Years ago when I was backpacking in Australia, straight after graduating, after a couple of months making my way through tropical Queensland and its barrier reef and rainforest and sandy beaches, I ended up, like all backpackers in Australia do, in a town in northern New South Wales called Byron Bay. It's where cool kids hang out, surf and party. And I took a day long massage course run by a lady called Amanda that I had been hearing about in every youth hostel along the way. Backpackers paid what was about a week's budget for me but was probably not very much, and we learnt to give each other massages and, as we all practised on each other, to receive them too. And I remember at one point Amanda saying that she thought the hardest thing about backpacking, if you were not doing so in a couple, was the lack of touch in your life, and how people often cried on her course as their bodies, and minds, remembered what it is like to feel a human touch.
She was right. Casual sexual encounters aside, backpacking is characterised by a lack of touching. If you travel the world alone there are no pats on the back from mates, no hugs when you meet old friends, no arm squeezes from siblings and no strokes of the cheeks from your mum or other relatives. You can very easily not touch, or be touched, for months. Amanda's philosophy was that we all have 'touch needs', not of a sexual nature but as part of what it is to be human and part of society, and that without it we get stressed and emotionally cut off.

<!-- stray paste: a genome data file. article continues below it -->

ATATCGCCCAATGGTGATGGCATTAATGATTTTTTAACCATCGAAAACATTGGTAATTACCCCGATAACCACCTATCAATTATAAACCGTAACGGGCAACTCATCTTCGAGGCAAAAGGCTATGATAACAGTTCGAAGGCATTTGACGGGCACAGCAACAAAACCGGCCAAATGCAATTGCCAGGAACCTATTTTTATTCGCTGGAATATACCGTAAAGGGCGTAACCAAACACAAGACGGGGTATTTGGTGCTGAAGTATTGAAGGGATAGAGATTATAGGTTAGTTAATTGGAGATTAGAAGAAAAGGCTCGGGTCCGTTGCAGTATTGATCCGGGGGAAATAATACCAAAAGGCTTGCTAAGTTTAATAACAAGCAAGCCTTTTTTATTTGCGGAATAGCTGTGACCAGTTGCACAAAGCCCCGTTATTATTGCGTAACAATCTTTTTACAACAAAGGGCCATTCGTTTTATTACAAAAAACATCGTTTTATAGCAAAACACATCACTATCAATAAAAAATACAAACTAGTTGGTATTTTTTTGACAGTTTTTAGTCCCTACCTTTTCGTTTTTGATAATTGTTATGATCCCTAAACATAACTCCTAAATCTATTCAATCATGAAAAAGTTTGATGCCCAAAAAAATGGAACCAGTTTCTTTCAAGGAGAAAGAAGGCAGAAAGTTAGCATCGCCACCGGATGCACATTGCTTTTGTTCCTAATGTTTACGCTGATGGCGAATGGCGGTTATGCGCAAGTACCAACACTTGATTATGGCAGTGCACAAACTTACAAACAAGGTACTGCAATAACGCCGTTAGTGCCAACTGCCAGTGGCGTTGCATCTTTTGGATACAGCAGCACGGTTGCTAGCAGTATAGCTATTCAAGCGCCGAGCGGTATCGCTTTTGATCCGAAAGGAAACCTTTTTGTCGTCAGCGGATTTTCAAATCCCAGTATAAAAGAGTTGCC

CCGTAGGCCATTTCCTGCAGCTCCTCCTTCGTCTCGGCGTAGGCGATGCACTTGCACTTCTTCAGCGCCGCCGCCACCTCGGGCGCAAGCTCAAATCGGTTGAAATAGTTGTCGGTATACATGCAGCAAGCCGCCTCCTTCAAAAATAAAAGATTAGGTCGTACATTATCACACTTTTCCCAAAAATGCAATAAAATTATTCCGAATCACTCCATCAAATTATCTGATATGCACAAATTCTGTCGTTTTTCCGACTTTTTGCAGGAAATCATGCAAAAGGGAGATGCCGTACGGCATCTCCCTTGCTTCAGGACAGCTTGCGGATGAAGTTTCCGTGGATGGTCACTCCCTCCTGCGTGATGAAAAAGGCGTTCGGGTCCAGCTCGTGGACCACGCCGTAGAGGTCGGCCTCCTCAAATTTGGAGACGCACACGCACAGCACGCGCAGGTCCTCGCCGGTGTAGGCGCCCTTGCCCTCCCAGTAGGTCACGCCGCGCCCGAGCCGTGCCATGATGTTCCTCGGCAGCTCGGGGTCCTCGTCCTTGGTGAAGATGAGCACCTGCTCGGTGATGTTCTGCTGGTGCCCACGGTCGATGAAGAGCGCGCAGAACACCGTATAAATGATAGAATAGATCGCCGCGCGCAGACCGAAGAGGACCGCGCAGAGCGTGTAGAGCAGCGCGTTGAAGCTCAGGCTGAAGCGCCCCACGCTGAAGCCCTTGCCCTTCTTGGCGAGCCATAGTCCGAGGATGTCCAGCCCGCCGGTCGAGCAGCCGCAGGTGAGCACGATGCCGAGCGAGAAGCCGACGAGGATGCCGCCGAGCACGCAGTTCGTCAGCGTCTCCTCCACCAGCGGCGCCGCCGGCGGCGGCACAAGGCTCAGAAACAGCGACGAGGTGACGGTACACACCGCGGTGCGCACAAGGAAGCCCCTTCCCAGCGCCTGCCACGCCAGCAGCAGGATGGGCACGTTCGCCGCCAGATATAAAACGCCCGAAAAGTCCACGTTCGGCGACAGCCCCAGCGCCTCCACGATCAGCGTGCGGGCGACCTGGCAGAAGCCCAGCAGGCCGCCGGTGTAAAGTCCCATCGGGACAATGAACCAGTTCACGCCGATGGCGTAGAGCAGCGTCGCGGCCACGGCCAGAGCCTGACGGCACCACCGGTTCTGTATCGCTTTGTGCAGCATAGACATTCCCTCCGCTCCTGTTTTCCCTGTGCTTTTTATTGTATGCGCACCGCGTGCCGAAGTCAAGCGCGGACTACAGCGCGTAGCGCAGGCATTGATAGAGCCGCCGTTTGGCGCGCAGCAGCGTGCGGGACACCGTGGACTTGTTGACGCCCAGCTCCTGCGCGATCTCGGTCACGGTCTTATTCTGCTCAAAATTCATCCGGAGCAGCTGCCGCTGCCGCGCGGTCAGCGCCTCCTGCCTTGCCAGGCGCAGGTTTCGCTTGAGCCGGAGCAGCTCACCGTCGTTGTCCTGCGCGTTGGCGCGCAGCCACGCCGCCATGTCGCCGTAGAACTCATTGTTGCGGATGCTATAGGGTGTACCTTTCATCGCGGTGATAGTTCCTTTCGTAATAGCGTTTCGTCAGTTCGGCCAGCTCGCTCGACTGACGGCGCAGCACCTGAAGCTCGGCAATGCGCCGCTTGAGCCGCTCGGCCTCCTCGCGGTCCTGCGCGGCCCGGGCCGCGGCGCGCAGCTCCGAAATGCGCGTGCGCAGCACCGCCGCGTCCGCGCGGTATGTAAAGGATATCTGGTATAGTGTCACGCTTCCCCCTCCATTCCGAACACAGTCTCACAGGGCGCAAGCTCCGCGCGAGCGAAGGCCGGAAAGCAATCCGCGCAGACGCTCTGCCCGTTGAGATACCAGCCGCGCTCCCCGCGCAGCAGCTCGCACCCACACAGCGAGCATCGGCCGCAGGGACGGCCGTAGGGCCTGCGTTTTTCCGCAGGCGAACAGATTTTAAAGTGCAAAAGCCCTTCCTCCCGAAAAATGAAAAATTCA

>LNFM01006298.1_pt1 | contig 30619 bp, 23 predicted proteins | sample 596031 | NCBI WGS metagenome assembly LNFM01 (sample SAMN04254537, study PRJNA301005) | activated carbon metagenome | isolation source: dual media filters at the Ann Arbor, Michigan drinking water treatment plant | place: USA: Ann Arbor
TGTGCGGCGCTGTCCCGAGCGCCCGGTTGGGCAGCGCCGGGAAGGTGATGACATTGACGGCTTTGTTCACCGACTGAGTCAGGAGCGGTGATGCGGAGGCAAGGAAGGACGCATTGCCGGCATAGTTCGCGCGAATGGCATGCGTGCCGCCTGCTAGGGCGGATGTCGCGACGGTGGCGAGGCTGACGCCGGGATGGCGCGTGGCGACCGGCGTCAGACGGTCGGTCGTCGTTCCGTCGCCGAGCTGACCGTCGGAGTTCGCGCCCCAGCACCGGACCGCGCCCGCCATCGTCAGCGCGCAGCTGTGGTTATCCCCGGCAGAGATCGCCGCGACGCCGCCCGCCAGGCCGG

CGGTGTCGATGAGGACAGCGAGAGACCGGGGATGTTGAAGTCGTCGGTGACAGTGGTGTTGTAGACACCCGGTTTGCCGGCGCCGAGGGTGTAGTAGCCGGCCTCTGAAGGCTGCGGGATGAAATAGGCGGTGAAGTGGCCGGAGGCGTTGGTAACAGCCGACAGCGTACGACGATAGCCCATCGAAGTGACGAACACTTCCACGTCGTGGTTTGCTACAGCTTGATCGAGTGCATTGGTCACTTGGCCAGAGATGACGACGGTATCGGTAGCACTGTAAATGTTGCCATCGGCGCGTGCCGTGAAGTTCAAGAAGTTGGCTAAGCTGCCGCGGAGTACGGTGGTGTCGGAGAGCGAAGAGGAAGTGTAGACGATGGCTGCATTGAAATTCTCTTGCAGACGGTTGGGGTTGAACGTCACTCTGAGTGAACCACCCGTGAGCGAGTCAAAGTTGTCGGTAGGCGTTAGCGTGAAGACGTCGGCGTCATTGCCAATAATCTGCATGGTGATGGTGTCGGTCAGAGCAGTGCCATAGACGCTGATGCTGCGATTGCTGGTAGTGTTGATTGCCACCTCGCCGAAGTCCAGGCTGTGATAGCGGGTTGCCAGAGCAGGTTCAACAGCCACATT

I'm reminded of this having a baby. How wonderful it is to have all this touch, every day, whenever I want it. How amazing that I can swoop in to my baby's cot and pick her up and cuddle her and smother her with kisses and stroke her soft skin and put my nose to hers in an 'eskimo kiss'. And I can pat her bottom when it has just been cleaned and squeeze her lovely thighs and rub her tummy and sniff her newly washed hair and give her what the midwives call skin-to-skin, where I cuddle her my naked skin against her naked skin. And I think Amanda might be right - for however stressful parenting is, however exhausting, however anxiety ridden, there's a different type of calm you have too, a kind of humanising and knowing your place in the world, and I think it might come from all this touching. Soon my baby will be able to wriggle away from me, and these touches will be hers to allow or not. But for now I am making the most of it, and it really is quite wonderful.